[Foundation-l] Why is the software out of reach of the community?

geni geniice at gmail.com
Sun Jan 11 19:33:23 UTC 2009

2009/1/11 Brian <Brian.Mingus at colorado.edu>:
> I see on Village Pump (technical) and wikitech-l, in addition to an
> associated talk page, that there was a vocal group of people who objected to
> parser functions and that they were ignored and the extension was enabled
> anyway.

This is wikipedia. We could find vocal opposition to kittens.

> At all Wikimanias I have been to, including ones in 2006 and 2007, there
> have been discussions on usability where the audience contains 50-100
> people. There is always an inspired discussion about how awful wiki syntax
> is.

Because it's easy to complain about without directly challenging anyone.

>You are correct that I do not like templates, but I do not blame that on
> a process that still exists. It certainly would be interesting to know the
> history of the implementation of templates, if anyone knows that. The point
> is that I am aware of a much larger community than I see in these links that
> would have at least liked to have a meeting of the minds on parser functions
> before they were enabled. The community was apparantly bypassed by the
> developers. Compare the process here to that which Guido uses in the Python
> community: "*A quick poll during my keynote presentation at PyCon 2007 shows
> this proposal has no popular support. I therefore reject it.*" -- Guido

Python is not comparable. Most wikipedians are not aware of phaser
functions. Most PyCon 2007 will probably at least understand what the
changes mean.

> I strongly disagree with your point that a lack of uprise in the community
> against parser functions is evidence that they should have been implemented.
> Uprise take a lot of energy - certainly a lot more energy than the "few
> hours of work" that Tim put into them.

We have uprisings against stuff all the time. It doesn't appear to be
something wikipedians lack the energy to do.

> As a previous poster pointed out, "I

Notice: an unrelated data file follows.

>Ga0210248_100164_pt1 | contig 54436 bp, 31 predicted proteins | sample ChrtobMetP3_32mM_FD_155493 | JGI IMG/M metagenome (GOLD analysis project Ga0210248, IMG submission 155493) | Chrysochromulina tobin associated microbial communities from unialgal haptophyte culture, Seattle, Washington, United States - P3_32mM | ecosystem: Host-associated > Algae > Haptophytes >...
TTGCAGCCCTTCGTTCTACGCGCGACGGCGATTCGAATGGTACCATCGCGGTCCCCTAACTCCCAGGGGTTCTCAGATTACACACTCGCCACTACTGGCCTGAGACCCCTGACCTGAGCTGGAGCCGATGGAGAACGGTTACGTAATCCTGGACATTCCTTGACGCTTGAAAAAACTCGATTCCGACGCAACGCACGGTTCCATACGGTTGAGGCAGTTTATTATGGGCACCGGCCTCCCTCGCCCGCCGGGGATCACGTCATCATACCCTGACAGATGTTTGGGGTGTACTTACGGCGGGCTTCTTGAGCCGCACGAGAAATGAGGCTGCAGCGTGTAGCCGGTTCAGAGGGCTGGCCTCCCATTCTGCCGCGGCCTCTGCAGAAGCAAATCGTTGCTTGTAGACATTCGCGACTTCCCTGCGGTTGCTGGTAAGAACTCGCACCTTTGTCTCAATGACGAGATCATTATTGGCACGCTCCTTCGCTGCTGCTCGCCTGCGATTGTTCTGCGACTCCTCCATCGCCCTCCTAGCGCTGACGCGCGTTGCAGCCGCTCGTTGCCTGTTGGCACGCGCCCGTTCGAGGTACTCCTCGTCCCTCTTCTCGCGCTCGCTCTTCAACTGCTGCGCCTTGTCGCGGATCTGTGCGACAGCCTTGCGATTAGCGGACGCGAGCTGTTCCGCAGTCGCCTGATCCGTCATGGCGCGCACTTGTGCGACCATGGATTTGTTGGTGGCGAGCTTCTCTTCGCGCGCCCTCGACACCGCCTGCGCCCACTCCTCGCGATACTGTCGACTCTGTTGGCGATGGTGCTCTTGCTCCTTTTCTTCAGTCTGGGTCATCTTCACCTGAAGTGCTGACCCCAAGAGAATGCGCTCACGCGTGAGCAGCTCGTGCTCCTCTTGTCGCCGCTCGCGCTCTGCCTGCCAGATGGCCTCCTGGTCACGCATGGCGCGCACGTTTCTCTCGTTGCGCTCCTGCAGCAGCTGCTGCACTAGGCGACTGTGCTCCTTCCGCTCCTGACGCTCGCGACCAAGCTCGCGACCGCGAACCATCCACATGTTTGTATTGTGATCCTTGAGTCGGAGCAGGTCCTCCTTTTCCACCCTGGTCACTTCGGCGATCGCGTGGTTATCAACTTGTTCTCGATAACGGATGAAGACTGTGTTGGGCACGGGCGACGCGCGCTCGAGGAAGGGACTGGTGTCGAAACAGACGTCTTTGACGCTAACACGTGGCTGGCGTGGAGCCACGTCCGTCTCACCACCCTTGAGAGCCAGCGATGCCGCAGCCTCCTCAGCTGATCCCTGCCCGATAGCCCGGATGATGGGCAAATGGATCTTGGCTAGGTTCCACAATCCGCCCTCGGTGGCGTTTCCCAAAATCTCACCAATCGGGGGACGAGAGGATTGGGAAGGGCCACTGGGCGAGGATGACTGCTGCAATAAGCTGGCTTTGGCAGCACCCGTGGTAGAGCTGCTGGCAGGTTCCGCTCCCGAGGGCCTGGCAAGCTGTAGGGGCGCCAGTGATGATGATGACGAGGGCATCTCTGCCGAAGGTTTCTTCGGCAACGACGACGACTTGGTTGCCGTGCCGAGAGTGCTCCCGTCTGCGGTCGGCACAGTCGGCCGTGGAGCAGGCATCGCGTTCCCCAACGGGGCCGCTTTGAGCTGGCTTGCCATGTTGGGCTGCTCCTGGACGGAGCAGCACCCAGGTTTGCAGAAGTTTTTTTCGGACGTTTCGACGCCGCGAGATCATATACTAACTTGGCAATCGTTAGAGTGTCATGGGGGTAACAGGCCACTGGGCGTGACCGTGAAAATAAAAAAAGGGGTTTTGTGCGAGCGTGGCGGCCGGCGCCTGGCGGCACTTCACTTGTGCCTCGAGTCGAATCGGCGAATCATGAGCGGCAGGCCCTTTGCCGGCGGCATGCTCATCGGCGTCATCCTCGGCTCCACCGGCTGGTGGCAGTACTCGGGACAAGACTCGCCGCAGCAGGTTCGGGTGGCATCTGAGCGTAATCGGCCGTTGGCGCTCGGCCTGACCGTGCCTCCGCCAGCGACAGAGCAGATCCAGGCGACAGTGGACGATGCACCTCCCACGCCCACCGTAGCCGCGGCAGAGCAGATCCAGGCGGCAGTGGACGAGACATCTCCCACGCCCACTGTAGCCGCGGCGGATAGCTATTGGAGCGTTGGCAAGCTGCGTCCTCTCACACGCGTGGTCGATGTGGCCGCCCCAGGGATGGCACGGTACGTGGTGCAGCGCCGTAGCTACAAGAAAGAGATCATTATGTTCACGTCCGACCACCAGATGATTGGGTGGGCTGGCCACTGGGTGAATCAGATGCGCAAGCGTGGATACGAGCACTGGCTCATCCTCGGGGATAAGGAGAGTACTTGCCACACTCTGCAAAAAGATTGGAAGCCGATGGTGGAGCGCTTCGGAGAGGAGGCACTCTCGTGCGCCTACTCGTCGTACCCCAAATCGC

> would bet there's at least one template that uses a ParserFunction on 75% or
> more of all the articles on enwiki." MediaWiki effectively has a programming
> language in it because of a few hours of developer work and a few minutes of
> conversation. A programming language that, apparantly, cannot be reverted.

Again no. It already was. {{Qif}} dates from November 2005. People
were working out how to build calculators out of templates.

> I have been to the developer presentations at all but one Wikimania, and
> they are dissapointing. I don't really see new ideas for features being
> presented to the community, and I do not believe that the developers ideas
> are *a priori* better than the community ideas.

Most of the community does not go to Wikimania.

>The presentations put
> together by community members are better thought out, more polished, more
> comprehensive and more inspired than those that come from the developers.
> And they are often ignored by the developers. I reject the argument they do
> not have time. Over the course of years, I expect that a CTO would both the
> time, inspiration and technology vision to recognize something amazing when
> he saw it, and take it upon himself to review it, rather than implement a
> new interface for the iPhone.

What amazing thing do you think has been missed?

> I maintain my position that the process of adding new features to MediaWiki
> is broken, and that it happens largely at developer whim. I am discouraged
> that Erik believes we should maintain the broken status quo, and kludge a
> WYSIWYG on top of it.

Doing much about the phaser runs into the issue that what in any
normal enviroment is some weird unused corner case on wikipedia is
likely to have be widely abused and deployed.


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